The principles that rule this blog

Principles that will govern my thoughts as I express them here (from my opening statement):


  • Freedom of the individual should be as total as possible, limited only by the fact that nobody should be free to cause physical injury to another, or to deprive another person of his freedoms.
  • Government is necessary primarily to provide those services that private enterprise won't, or won't at a price that people can afford.
  • No person has a right to have his own beliefs on religious, moral, political, or other controversial issues imposed on others who do not share those beliefs.

I believe that Abraham Lincoln expressed it very well:

“The legitimate object of government is to do for a community of people whatever they need to have done, but cannot do, at all, or cannot
so well do, for themselves — in their separate, individual capacities.”


Comments will be invited, and I will attempt to reply to any comments that are offered in a serious and non-abusive manner. However, I will not tolerate abusive or profane language (my reasoning is that this is my blog, and so I can control it; I wouldn't interfere with your using such language on your own!)

If anyone finds an opinion that I express to be contrary to my principles, they are welcome to point this out. I hope that I can make a rational case for my comments. Because, in fact, one label I'll happily accept is rationalist.

Tuesday, June 26, 2012

The Arizona law on immigration

Yesterday, the Supreme Court ruled on Arizona v. United States, involving Arizona's laws on illegal immigration. And its ruling was split in a way that both sides seem to be spinning to their advantage. I read a post by Marc L. Miller and Gabriel J. Chin called “S.B.1070 rides off into the sunset,” which discussed the decision in the following terms: “At its core, S.B. 1070 is a use of the state police power and state criminal law to enforce and punish federal immigration violators; at its core this is what a majority of the Supreme Court rejected.” Yet, on the same site, Jay Sekulow wrote a post that said: “The Supreme Court’s decision in Arizona v. United States represents an important victory for Arizona and proponents of the States’ authority to protect their borders and citizens when the federal government fails to do so.” Were the two discussing the same decision?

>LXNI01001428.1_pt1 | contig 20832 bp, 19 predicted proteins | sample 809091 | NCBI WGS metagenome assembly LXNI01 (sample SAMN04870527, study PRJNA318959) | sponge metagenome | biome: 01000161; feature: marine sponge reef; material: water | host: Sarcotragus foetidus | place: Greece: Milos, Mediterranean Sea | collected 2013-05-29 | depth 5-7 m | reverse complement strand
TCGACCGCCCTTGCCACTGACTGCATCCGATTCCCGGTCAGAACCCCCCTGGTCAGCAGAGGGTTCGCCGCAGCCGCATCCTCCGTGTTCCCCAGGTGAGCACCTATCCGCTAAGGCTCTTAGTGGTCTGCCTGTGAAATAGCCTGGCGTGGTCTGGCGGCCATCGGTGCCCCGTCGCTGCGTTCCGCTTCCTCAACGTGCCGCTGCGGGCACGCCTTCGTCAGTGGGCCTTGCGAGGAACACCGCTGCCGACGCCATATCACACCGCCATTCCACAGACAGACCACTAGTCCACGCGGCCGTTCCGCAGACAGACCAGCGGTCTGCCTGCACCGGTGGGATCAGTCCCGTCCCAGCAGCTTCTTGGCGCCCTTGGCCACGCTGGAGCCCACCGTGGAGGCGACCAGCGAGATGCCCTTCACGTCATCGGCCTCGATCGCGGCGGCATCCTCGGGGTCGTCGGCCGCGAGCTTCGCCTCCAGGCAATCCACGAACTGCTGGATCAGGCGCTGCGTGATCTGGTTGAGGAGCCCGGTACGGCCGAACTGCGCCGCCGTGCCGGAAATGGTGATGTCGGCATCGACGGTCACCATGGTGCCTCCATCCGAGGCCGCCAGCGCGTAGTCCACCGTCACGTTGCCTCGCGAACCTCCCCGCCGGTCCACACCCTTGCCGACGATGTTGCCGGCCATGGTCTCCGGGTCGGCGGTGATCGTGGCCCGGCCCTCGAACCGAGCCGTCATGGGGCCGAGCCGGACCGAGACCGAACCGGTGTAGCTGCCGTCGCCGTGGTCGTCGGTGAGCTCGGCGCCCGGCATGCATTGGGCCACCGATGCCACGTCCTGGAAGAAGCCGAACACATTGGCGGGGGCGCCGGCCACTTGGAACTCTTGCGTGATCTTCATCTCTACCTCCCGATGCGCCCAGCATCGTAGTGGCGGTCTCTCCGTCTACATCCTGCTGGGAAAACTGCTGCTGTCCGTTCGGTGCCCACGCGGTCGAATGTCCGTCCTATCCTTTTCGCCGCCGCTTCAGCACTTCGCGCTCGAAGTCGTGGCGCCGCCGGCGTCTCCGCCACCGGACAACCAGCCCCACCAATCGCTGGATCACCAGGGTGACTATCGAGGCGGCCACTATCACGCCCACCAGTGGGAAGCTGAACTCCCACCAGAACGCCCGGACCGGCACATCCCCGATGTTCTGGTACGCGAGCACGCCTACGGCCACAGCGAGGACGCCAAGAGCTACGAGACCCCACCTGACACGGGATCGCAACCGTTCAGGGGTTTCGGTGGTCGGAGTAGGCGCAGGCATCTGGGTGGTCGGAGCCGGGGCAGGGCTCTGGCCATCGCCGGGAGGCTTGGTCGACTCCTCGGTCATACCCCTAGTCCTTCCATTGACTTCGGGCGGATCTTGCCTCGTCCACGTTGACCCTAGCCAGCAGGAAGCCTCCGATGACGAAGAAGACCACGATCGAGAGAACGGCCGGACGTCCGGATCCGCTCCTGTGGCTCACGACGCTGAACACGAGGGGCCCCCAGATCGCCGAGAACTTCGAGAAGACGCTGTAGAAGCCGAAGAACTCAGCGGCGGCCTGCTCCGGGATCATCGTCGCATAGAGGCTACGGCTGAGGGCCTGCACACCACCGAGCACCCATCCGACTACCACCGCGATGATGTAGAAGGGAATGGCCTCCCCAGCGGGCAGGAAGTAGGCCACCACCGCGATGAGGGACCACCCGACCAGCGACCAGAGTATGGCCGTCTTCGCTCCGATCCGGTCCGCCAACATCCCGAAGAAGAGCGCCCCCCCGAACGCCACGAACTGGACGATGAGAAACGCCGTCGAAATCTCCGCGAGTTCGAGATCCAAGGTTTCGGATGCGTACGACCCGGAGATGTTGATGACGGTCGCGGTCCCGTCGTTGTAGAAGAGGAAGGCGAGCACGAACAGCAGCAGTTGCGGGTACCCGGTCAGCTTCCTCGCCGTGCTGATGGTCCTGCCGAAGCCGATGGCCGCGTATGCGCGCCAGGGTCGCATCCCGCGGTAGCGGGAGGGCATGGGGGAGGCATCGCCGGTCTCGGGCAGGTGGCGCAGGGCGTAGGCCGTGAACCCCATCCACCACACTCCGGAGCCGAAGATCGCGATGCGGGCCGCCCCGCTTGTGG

I think, clearly, Arizona failed to get all it sought, but got enough that one can say that “half a loaf is better than none.” Many parts of the law were not challenged at all; the Court's refusal to invalidate the immigration status check provision means that illegal immigrants cannot simply try to get by under the radar. If even a routine traffic stop might mean that they are going to sit in jail awaiting a ruling from ICE, they may find things a bit hotter. But the fact that some other provisions were invalidated (especially the one that illegal immigrants could not work legally in Arizona) does mean Arizona failed to get rid of at least some of the problems that it saw.

The question, “is this half a loaf?” has not fully been answered, though — the effects of this decision will not be ascertainable until the law has been allowed to take effect as fully as the Court permitted. There will still be people charging “racial profiling” and this may lead to further challenges to the law. What really needs to be done is for the Federal government to enforce its own laws.

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